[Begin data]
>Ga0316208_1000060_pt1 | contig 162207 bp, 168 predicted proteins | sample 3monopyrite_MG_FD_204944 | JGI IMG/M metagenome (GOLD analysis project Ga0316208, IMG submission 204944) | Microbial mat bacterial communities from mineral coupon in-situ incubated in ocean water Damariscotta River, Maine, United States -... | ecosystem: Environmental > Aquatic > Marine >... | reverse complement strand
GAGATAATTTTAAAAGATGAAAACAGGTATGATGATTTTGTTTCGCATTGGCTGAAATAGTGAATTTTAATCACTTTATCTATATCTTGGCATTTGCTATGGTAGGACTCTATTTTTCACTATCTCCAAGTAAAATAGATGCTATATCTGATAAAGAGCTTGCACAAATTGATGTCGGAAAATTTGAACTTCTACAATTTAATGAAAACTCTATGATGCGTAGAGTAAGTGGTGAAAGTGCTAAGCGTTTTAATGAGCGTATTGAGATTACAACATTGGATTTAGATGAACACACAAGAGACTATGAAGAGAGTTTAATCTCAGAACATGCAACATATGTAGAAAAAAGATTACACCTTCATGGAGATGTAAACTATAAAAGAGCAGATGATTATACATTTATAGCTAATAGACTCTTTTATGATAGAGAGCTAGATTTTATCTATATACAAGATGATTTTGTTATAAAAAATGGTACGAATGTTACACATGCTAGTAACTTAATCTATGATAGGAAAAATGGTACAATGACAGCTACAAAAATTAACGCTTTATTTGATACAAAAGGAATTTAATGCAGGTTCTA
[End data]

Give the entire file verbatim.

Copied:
>Ga0316208_1000060_pt1 | contig 162207 bp, 168 predicted proteins | sample 3monopyrite_MG_FD_204944 | JGI IMG/M metagenome (GOLD analysis project Ga0316208, IMG submission 204944) | Microbial mat bacterial communities from mineral coupon in-situ incubated in ocean water Damariscotta River, Maine, United States -... | ecosystem: Environmental > Aquatic > Marine >... | reverse complement strand
GAGATAATTTTAAAAGATGAAAACAGGTATGATGATTTTGTTTCGCATTGGCTGAAATAGTGAATTTTAATCACTTTATCTATATCTTGGCATTTGCTATGGTAGGACTCTATTTTTCACTATCTCCAAGTAAAATAGATGCTATATCTGATAAAGAGCTTGCACAAATTGATGTCGGAAAATTTGAACTTCTACAATTTAATGAAAACTCTATGATGCGTAGAGTAAGTGGTGAAAGTGCTAAGCGTTTTAATGAGCGTATTGAGATTACAACATTGGATTTAGATGAACACACAAGAGACTATGAAGAGAGTTTAATCTCAGAACATGCAACATATGTAGAAAAAAGATTACACCTTCATGGAGATGTAAACTATAAAAGAGCAGATGATTATACATTTATAGCTAATAGACTCTTTTATGATAGAGAGCTAGATTTTATCTATATACAAGATGATTTTGTTATAAAAAATGGTACGAATGTTACACATGCTAGTAACTTAATCTATGATAGGAAAAATGGTACAATGACAGCTACAAAAATTAACGCTTTATTTGATACAAAAGGAATTTAATGCAGGTTCTA